People keep telling Lee Hendrie he missed the boat. His first England cap was also his last, leaving him with 14 minutes of fame. Much as he would like to have added to a dazzling cameo against the Czech Republic at Wembley eight years ago, his face lights up more when he talks about the day he missed the bus.
The scene was Selhurst Park. Hendrie, who starts a third month on loan from Aston Villa to promotion-chasing Stoke City back on West Midlands turf at Coventry on Saturday, had just helped them to three Championship points against Crystal Palace and emerged to find the media in wait.
The red-top press revelled in the collapse of his marriage hours after the wedding, not to mention his escapades with fast cars and red cards. And yet, as the self-styled "most approachable man you could ever speak to", the 29-year-old midfielder obligingly paused to chat about Stoke's win. Meanwhile the coach left without him.
"Luckily, Tony Pulis [the Stoke manager] had stayed behind and I saw him," Hendrie recalls. "He assumed I was off clubbing in London and said, 'You be careful down here tonight'. I told him, 'Believe it or not, I want to get home'. He rang the bus and it came back. The lads said no one noticed I wasn't on, but I suspect it may have been a wind-up."
Pulis's gesture was reciprocal. Hendrie and a clutch of fellow loanees, including Andy Griffin (Portsmouth), Salif Diao (Liverpool) and now Patrik Berger (Villa), have helped to transform a team whose sat-nav appeared programmed for relegation. In his 11 appearances Stoke have joined the fast lane to a possible Premiership place.
The rebirth of such a lavish talent will inevitably lead some observers to wonder what might have been. Steven Gerrard, who once stoked the England Under-21 engine room with Hendrie and Frank Lampard, hails him in his autobiography as "probably the best young midfielder at the time". Wistful regret is not in Hendrie's style, however, and he uses the term "one-cap wonder" with both pride and self-deprecation. "The funny thing is, I nearly scored for England that night. If I had, maybe it would have been a different story. The other factor was that it proved to be Glenn Hoddle's last game in charge. His assistant John Gorman told me I'd be in the next squad, but it wasn't to be.
"Some of the newspaper stuff may have stopped me getting more caps. I'm not saying I'm squeaky-clean because I've done some daft things. But I got branded 'football's bad boy' and people made money by selling untrue stories. Now I feel I've grown up. I've got two young kids and the last thing they want to see is their dad getting into trouble."
Saturday's victory over West Bromwich Albion could have been his Stoke swansong. Martin O'Neill, for whom he has played just seven minutes since the Northern Irishman became Villa's manager, pondered a recall as injuries bit into his squad, but allowed Hendrie to stay.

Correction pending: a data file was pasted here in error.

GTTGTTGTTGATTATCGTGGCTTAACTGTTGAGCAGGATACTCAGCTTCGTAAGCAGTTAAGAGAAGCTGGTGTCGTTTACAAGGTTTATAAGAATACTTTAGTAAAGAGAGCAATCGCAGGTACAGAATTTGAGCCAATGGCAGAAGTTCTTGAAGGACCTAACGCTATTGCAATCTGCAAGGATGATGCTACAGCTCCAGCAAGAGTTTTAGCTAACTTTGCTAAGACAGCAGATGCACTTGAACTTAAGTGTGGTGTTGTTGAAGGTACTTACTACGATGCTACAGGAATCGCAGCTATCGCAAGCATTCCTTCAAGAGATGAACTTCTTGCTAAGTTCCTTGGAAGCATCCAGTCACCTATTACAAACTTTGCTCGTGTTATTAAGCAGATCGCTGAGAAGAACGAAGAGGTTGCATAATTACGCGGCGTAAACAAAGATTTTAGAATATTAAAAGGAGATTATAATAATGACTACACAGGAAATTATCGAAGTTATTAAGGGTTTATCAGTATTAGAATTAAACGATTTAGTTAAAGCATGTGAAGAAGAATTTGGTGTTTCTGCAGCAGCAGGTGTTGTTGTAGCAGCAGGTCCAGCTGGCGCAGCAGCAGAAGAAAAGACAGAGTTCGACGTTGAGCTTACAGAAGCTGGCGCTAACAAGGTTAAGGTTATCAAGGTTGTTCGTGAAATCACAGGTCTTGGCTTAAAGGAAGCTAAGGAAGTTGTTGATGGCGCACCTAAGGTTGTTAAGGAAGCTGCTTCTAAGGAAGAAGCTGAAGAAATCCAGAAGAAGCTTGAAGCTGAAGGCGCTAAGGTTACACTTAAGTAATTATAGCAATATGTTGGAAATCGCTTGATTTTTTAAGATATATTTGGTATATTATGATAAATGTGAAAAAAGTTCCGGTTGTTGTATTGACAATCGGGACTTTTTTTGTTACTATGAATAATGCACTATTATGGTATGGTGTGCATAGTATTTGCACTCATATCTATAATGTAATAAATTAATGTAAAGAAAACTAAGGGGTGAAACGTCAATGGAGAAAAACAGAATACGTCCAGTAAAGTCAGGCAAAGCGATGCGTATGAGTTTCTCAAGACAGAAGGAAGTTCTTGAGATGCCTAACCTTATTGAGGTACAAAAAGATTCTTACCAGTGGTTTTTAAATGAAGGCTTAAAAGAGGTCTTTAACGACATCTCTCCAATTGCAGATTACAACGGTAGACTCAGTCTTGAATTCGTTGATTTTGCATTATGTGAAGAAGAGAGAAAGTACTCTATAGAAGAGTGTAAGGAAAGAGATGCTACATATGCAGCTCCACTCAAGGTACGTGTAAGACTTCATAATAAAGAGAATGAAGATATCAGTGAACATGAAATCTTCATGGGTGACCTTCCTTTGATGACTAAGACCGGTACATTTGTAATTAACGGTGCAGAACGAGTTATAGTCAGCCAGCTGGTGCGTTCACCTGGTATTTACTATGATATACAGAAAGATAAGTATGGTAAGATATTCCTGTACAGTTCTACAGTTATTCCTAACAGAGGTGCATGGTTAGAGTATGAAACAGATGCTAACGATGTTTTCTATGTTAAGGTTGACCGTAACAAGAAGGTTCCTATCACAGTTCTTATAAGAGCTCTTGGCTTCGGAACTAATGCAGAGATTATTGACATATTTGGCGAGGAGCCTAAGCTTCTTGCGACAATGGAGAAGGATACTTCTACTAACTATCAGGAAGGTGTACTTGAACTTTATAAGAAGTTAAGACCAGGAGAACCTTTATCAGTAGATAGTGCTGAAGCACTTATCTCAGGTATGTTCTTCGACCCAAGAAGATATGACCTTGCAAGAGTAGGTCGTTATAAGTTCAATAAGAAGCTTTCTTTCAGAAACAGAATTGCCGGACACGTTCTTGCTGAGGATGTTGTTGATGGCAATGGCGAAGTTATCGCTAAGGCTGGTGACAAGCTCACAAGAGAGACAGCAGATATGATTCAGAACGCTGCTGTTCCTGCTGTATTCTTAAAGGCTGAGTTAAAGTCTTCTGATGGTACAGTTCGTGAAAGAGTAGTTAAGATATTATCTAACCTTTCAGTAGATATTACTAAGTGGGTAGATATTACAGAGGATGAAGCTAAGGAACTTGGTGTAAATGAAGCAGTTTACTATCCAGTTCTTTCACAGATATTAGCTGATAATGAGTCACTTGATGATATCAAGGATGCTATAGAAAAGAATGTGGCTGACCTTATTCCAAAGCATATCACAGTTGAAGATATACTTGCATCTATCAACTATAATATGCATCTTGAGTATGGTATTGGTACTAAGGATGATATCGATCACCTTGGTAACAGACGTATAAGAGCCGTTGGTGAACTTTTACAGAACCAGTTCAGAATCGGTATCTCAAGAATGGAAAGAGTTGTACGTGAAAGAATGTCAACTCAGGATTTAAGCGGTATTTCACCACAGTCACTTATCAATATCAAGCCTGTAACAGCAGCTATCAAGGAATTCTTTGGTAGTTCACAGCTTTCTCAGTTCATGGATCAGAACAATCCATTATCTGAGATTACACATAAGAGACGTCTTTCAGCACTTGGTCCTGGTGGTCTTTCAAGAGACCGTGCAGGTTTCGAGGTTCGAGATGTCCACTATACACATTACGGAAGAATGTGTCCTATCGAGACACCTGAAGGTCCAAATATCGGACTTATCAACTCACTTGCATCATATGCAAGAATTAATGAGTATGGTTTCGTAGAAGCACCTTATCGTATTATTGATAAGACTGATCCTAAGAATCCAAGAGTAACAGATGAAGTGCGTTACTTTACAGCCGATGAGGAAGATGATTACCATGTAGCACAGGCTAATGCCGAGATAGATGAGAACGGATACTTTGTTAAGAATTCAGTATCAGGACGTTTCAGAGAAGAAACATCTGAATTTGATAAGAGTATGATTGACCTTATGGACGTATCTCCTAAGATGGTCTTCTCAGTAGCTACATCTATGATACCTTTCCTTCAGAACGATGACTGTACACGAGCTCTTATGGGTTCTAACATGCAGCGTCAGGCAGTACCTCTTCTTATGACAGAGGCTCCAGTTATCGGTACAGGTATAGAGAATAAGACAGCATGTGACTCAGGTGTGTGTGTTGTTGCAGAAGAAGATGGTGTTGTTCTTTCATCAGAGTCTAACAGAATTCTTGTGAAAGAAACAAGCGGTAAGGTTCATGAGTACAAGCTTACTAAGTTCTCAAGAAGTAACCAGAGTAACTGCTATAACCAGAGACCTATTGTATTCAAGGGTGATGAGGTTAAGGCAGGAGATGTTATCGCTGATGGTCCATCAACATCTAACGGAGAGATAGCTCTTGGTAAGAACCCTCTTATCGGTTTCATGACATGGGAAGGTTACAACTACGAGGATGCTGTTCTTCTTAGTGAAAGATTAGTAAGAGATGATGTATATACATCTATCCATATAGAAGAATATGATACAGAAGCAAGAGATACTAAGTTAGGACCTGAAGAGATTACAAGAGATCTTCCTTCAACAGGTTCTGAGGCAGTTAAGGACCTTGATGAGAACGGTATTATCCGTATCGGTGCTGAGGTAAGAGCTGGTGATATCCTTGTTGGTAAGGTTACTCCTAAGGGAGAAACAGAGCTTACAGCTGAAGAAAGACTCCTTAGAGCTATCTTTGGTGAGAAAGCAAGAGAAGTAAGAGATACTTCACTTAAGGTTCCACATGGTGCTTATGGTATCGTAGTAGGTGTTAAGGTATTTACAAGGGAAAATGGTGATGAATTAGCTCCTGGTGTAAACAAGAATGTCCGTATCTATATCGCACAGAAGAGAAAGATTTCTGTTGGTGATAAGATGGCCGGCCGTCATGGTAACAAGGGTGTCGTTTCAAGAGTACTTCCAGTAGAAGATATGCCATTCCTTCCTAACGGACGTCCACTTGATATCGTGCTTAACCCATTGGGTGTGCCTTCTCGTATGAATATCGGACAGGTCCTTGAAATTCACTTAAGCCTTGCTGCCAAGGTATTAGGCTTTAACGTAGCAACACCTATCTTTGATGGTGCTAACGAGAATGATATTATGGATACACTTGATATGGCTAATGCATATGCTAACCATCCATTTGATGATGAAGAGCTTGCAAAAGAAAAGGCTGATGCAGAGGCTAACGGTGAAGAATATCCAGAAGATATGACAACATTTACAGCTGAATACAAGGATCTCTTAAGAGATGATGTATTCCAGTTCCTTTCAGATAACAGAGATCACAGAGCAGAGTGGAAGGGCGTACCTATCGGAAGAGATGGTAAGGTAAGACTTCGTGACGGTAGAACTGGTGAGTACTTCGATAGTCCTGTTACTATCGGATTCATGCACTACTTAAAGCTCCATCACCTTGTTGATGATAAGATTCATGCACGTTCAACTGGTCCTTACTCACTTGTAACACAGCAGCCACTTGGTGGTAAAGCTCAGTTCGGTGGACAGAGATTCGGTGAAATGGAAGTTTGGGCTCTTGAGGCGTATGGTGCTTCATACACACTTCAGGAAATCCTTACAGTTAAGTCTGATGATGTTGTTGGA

This was good news in the sense that he is "loving every minute" at the Britannia Stadium. But also bad news because O'Neill's preference for the raw promise of Isaiah Osbourne and Peter Whittingham suggests that Hendrie, Villa's longest-serving player, may find his days at the club are numbered.
"It's hard to walk out and forget a place after 12 years. My heart's always been at Villa. It felt weird pulling on Stoke's stripes after so long in the claret and blue. I also have close friends there, like Gareth [Barry] and Jlloyd [Samuel], and I'm always asking what's happening.
"I'm really pleased with how they're doing and I think Martin O'Neill was a fantastic appointment. He's an honest, intelligent guy and he won't mess about. I didn't play much last season under [David] O'Leary. I came on as a sub at Arsenal on the opening day, but my fitness wasn't great and I thought, 'I won't get a sniff here'. I felt almost forgotten, especially with the lads doing well. I wasn't going to go in to O'Neill demanding to play, because I didn't think I should be. But I needed to get back out there. I'm at a stage in my life where I need to play, not sit on the bench or be in the reserves."
His father, the former Birmingham player Paul Hendrie, is a friend of Pulis from their time as team-mates at Bristol Rovers. His influence, and the former Plymouth manager's plans to deploy him in an attacking role, swayed it for Stoke.
"I could have gone to Palace or QPR, but the gaffer struck me as a nice man and honest, too. Stoke were near the bottom, so I wondered what I might be letting myself in for. But I also looked at the quality of the squad and thought they could do well.
"I've been told they were playing more of a long-ball game and needed someone to link play, which is what I do. Getting three goals has been a bonus.
"When we beat Norwich 5-0, all the family backed me to be the first scorer. I was very popular when it happened!"
Hendrie's renaissance has echoes of the way Pulis's most illustrious predecessor, Tony Waddington, made Stoke a refuge for ball-artists who were regarded elsewhere as wasters or over the hill. Many put down roots in the Potteries, but Hendrie is certain to attract interest during January's transfer window.
"I'd like to think I'll be playing in the Premiership again," he says. With Villa? "Maybe. I believe they watched me at Leicester, which was tough because they're a very direct side."
At Stoke, perhaps? "I don't see why they shouldn't get promotion," he replies, proceeding to prove that the body-swerve remains part of the Hendrie repertoire. "It's a big club, with a good stadium, passionate support, an excellent manager and wealthy chairman [Peter Coates].
"Bring in a few more players and who knows where they could end up?"Reuse content